Idiot Wind: Julia Glassman’s Other Life Forms

In “The American Scholar,” Ralph Waldo Emerson said:

As no air-pump can by any means make a perfect vacuum, so neither can any artist entirely exclude the conventional, the local, the perishable from his book, or write a book of pure thought, that shall be as efficient, in all respects, to a remote posterity, as to cotemporaries, or rather to the second age. Each age, it is found, must write its own books.

Perhaps that is even more true, now, because we have better technology. Entire categories of jobs appear overnight; others vanish. If something is trendy — The Wire, say, or The Arcade Fire — you can make jokes about it and people on every continent will laugh, even if the joke’s about something that went live the day before.

In all likelihood, the novels you know best are sympathetic and somewhat timeless. Such works — The Lord of the Rings, or Middlemarch, or The Catcher in the Rye — endear us to life, and we’re grateful to them for it. There is, however, one other kind of book you need, if you want to live in this lousy world. In these works, every character, situation, and outcome is utterly horrendous and utterly familiar. Indecision, by Benjamin Kunkel. Leaving the Atocha Station, by Ben Lerner. Freedom, by Jonathan Franzen. None of these books, Franzen included, are perfect. At times they’re not even good. But I’m glad I read them, regardless. Frodo and Gandalf have never saved me from a single bad decision; these novels have. They teach us how not to live.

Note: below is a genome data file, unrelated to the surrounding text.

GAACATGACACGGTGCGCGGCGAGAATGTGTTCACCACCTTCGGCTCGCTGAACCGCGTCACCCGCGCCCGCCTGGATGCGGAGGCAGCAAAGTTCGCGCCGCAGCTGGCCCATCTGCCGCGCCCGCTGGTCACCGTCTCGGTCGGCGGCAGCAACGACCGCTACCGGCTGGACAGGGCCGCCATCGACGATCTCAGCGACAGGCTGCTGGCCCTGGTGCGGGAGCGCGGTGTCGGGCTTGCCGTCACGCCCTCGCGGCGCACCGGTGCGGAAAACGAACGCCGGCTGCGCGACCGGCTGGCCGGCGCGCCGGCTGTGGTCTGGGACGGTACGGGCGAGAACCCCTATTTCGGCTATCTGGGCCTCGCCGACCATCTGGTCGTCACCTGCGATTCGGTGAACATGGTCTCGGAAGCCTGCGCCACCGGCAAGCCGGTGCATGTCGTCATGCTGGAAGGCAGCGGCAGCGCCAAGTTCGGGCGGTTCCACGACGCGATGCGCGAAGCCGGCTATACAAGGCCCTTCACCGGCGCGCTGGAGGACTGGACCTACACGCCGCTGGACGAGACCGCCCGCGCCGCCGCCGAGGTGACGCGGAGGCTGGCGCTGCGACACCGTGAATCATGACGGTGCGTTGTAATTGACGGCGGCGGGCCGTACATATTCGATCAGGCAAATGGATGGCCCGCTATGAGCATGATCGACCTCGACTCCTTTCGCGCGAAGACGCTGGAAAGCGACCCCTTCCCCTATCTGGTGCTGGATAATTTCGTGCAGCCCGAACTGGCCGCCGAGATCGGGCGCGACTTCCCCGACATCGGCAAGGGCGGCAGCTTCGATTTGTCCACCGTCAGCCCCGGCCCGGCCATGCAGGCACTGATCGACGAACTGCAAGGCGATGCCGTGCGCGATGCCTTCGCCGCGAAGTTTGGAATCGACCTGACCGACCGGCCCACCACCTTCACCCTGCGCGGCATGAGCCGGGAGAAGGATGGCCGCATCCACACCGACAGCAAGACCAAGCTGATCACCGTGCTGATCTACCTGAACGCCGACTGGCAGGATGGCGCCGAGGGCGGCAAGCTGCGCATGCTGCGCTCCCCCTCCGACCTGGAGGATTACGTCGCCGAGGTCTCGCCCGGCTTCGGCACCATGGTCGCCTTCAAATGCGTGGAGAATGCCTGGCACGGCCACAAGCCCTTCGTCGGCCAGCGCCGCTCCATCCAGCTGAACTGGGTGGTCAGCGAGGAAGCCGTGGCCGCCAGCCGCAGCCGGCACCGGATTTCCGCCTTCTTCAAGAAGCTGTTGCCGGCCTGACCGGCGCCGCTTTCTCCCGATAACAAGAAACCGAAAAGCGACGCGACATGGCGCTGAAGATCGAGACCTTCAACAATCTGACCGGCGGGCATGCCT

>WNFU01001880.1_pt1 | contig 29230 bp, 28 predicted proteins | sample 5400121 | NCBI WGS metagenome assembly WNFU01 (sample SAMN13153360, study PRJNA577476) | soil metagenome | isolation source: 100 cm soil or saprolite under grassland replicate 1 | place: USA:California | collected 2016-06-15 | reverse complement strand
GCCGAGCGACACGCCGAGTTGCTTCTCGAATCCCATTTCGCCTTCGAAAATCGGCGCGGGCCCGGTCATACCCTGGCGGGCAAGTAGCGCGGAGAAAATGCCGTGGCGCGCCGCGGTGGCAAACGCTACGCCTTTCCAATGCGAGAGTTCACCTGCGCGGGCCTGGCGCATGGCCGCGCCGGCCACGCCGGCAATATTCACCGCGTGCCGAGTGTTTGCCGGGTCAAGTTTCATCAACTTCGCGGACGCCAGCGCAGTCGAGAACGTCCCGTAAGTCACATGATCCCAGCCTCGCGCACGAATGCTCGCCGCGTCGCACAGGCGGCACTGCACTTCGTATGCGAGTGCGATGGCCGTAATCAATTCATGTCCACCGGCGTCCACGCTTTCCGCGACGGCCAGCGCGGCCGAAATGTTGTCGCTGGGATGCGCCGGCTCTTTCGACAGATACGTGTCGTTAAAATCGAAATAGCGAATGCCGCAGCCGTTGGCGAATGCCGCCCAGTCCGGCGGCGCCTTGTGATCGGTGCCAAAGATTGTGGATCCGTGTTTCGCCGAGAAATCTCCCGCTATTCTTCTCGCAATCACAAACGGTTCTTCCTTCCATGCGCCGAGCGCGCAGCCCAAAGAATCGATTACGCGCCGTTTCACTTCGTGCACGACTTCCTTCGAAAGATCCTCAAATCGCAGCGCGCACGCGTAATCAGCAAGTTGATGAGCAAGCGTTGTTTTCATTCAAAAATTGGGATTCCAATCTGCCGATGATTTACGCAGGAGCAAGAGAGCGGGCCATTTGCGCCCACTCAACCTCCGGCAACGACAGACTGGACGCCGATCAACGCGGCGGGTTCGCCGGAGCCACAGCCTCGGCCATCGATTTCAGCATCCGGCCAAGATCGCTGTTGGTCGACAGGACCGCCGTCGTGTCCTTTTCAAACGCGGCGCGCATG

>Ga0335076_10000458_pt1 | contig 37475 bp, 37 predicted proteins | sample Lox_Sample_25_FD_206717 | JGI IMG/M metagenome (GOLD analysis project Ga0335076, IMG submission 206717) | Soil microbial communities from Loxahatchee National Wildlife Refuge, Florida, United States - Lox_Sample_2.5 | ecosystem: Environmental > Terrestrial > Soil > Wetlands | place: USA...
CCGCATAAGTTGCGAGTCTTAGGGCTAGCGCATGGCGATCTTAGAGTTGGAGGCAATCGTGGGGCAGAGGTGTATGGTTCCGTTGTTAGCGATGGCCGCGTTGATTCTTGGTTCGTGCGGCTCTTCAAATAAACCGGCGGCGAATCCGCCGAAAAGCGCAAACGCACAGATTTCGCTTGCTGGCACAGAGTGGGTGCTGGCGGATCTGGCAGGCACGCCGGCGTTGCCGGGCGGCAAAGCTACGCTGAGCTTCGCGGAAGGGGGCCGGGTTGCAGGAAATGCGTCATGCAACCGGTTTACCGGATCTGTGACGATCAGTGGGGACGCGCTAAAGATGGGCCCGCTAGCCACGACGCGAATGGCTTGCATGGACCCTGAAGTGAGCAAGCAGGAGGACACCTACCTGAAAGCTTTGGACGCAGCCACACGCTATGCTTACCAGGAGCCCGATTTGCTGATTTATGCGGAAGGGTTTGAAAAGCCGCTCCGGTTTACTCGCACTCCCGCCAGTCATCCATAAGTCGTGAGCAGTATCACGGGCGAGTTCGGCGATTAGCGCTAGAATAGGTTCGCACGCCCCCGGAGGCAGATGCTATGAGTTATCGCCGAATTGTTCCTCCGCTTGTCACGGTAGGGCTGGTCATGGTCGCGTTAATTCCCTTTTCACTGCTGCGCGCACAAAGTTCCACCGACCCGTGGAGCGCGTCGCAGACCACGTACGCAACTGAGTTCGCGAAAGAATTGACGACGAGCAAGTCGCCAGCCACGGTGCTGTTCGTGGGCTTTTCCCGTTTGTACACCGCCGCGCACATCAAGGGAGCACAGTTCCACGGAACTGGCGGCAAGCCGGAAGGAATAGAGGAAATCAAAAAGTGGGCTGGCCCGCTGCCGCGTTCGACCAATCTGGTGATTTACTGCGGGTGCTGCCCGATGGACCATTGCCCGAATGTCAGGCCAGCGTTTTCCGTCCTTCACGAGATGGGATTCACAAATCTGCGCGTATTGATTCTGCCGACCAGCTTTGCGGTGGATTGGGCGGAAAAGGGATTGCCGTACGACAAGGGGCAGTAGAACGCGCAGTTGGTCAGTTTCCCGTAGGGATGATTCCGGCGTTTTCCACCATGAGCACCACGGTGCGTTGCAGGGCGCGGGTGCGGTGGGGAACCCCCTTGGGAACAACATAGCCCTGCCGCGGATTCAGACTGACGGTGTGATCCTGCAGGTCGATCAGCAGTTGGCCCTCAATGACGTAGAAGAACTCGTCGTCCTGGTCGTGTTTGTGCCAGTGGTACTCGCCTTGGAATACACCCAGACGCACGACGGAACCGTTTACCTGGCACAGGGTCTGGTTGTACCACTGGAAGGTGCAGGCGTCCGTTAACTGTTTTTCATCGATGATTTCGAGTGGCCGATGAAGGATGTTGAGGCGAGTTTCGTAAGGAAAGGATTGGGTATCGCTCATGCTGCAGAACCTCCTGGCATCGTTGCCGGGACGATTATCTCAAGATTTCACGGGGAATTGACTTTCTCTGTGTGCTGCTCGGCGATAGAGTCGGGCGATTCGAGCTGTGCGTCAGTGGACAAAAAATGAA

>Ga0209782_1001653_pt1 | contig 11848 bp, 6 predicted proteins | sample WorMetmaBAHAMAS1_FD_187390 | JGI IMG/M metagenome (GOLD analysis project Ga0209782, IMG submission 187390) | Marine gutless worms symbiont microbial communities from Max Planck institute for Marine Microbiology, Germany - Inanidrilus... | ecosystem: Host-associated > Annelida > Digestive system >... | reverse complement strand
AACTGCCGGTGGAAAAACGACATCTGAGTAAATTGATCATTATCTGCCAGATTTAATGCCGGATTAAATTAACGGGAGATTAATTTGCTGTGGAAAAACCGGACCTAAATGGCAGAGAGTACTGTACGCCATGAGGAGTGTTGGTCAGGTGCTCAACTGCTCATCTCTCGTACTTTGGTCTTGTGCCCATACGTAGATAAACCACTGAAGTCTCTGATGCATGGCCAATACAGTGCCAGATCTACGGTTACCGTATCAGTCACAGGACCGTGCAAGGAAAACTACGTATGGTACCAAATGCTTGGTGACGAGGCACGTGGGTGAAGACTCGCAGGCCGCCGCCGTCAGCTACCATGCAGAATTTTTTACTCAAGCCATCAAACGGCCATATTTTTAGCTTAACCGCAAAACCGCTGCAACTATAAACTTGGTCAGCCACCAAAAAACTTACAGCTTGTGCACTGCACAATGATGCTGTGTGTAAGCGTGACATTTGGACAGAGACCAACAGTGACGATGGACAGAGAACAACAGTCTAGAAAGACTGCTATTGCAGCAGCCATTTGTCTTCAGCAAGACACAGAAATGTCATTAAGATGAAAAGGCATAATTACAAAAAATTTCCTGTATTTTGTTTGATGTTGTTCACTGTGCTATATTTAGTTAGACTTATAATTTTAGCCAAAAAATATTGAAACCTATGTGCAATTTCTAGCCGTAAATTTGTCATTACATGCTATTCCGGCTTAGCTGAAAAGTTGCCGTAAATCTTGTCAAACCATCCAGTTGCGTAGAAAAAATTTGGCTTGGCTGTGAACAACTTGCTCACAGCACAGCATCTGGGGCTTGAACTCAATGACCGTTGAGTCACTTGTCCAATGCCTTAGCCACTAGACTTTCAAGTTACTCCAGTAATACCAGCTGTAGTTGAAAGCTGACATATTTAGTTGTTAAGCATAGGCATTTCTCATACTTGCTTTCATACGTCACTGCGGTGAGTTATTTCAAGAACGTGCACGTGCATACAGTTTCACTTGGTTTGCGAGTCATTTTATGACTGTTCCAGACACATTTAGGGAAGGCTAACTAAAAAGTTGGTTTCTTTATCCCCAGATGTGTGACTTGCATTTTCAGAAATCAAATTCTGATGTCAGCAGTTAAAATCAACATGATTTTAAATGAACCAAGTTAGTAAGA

Julia Glassman’s novel Other Life Forms (available from Dinah Press here) is this kind of book. It’s about Sylvie, an unlikable woman who churns through three unlikable men while trying to make sense of her life. It goes down like a shot of Jaeger; I read it in less than a day. Partly, this is due to Glassman’s deft pacing. It’s also just compulsively fun to see how these characters manage to fuck everything up completely. Consider, for example, Simon, Boyfriend #1. Simon has panic attacks. We expect Sylvie to feel sorry for him, but instead she’s repulsed. They have sex, and it goes pretty well. This allows Sylvie to ignore the fact that Simon lives his life online, playing MUDs, an early version of MMOGs like World of Warcraft. She plays MUDs, too, and thus enables him. He is prescribed antidepressants. They don’t do anything.